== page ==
Using setRenderData, which is initially assigned an empty array, I set the state and assign it the value of filmsAndDirectors. So if all goes well, hitting the submit button would set the state with new information and the component would re-render.

You might've noticed the extensions field in the response; it contains some metadata for the request; in this case touched_uids indicate how many nodes were touched to get the data (remember AST?).

Final Result

Let's look at the App component's return function where I return all the components defined so far:

return (

  <div>
    <Header />
    <br></br>
    <Container maxWidth="xs" style={ getContainerStyle }>

      <Genre handleGenreSelect={handleGenreSelect} />
      <br></br>

      <h3 style={{ marginTop: 50 }}>
        Enter a film name or phrase:
      </h3>

      <UserInput handleInputChange={handleInputChange} handleSubmit={handleSubmit} />

    </Container>
    <MaterialTable 
        title=""
        columns={[
          { title: 'Name', field: 'name', align: 'center', headerStyle: {
            backgroundColor: '#A5B2FC'
          } },
          { title: 'Director', field: 'director', align: 'center', headerStyle: {
            backgroundColor: '#A5B2FC'
          } }
        ]}
        data={
          dataForRender
        }
        options={{
          search: true
        }}
        style={{ margin: '5rem' }}>
    </MaterialTable>
  </div>
);

Header is simply a header bar using Material-UI's Appbar as follows:

import React from 'react';
import AppBar from '@material-ui/core/AppBar';
import Toolbar from '@material-ui/core/Toolbar';

function Header() {
    return (
        <AppBar position="static">
          <Toolbar>
            <h2>Film Information</h2>
          </Toolbar>
        </AppBar>
    )
};

export default Header;

Container is Material-UI's layout component that centers all its children horizontally. The maxWidth property tells it to grow according to the size of the screen; here I assign it the value of xs which means "extra small" screens. The container is styled using the getContainerStyle object:

const getContainerStyle = {
  marginTop: '5rem'
};

Then I place the Genre and UserInputcomponent, passing relevant handlers as props.

Next is MaterialTable, the table where the film names and corresponding directors would be shown. The reason I created an object of films and their directors is because this component takes in an array of objects as its data property, that is going to be shown in table columns and rows.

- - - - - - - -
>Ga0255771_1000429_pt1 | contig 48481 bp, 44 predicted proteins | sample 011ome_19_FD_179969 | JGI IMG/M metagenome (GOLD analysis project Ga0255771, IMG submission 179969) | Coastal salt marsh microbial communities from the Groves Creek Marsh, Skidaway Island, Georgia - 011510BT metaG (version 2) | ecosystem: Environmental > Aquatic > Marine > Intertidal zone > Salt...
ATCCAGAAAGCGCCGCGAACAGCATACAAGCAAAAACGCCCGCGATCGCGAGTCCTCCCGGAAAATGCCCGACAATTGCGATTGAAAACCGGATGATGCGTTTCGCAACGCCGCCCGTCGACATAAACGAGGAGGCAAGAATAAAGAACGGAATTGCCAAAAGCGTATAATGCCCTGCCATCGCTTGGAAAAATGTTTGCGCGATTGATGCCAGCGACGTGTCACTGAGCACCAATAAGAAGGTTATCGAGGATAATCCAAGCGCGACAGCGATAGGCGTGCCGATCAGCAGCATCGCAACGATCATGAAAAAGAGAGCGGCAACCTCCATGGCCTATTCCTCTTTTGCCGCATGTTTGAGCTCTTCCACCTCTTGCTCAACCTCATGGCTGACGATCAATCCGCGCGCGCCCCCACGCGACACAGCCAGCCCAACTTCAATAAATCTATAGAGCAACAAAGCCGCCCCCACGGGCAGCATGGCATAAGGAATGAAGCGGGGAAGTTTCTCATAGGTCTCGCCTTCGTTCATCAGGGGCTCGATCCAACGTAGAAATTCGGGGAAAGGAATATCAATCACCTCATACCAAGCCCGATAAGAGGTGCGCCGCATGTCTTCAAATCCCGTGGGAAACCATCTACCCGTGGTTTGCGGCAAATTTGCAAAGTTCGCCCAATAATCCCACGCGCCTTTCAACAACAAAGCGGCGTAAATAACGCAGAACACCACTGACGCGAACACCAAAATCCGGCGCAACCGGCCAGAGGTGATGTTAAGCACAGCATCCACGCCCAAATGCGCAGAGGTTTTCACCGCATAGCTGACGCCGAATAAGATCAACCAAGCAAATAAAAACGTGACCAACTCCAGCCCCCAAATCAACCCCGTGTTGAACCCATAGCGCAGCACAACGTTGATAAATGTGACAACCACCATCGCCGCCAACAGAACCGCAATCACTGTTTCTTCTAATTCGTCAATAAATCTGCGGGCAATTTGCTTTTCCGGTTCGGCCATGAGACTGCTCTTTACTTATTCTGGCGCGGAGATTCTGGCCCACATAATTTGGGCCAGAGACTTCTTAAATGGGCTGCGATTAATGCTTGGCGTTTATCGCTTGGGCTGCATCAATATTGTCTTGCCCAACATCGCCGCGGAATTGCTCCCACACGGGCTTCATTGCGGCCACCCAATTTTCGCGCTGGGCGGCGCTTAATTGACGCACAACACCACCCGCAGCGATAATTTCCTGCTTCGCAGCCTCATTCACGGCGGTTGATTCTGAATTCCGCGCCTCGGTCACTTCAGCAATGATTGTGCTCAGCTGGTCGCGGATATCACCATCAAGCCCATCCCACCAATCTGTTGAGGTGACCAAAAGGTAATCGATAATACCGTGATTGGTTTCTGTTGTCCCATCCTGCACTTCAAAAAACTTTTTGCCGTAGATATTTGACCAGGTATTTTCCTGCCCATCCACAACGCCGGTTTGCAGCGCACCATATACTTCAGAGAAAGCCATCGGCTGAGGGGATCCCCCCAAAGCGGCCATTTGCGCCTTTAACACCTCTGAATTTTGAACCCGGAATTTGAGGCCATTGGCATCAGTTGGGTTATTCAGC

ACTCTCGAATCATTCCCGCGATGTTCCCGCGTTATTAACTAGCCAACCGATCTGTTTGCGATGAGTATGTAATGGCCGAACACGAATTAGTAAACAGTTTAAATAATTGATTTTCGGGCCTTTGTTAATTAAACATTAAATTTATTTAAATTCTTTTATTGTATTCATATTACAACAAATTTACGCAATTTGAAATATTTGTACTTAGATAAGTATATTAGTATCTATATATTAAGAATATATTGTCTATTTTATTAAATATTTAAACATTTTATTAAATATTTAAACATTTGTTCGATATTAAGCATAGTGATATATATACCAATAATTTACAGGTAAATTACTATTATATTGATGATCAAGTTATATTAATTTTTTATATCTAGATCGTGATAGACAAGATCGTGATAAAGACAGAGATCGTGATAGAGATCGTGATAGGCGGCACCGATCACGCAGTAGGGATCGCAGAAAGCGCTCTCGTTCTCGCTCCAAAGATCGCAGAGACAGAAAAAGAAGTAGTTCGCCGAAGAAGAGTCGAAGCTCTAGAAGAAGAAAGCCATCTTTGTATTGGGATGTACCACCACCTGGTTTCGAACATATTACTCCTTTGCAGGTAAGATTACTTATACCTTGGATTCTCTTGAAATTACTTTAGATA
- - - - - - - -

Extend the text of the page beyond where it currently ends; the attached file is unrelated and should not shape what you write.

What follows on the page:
Details about the columns are passed into the columnsproperty as an array of objects.

I create two columns, one for the film names, with the title Name, and the other for their directors, with the title Director. The field property corresponds to the key names in the array of objects that was created, filmsAndDirectors, which was used to set the state data; they must be the same.

Columns are centered using the align property, as well as custom styling for the column header by assigning an object to the headerStyle property.

data takes in the array of objects from the state, dataForRender, which is equal to filmsAndDirectors. Through the options property, I set search option as true so that the user can search among the table data. Then, some custom styling is applied using the style property.

Lastly, I export App to be used in index.js:

export default App;

Let's start the app with npm start from the root of the app directory, select a genre "Animation", type in "fantastic" as our search term, and hit the submit button:

A GIF of the application

It works!

This simple app shows the core tools to work with for a scenario such as this where we need to build a web app that communicates with a GraphQL server. Using a client like Apollo and having basic understanding of GraphQL, a lot of work becomes easier. I learned a lot about graphs, GraphQL, GraphQL servers, React and much more.

Hopefully, as I attempt to build more stuff, I'd gain a tighter grasp of React and GraphQL.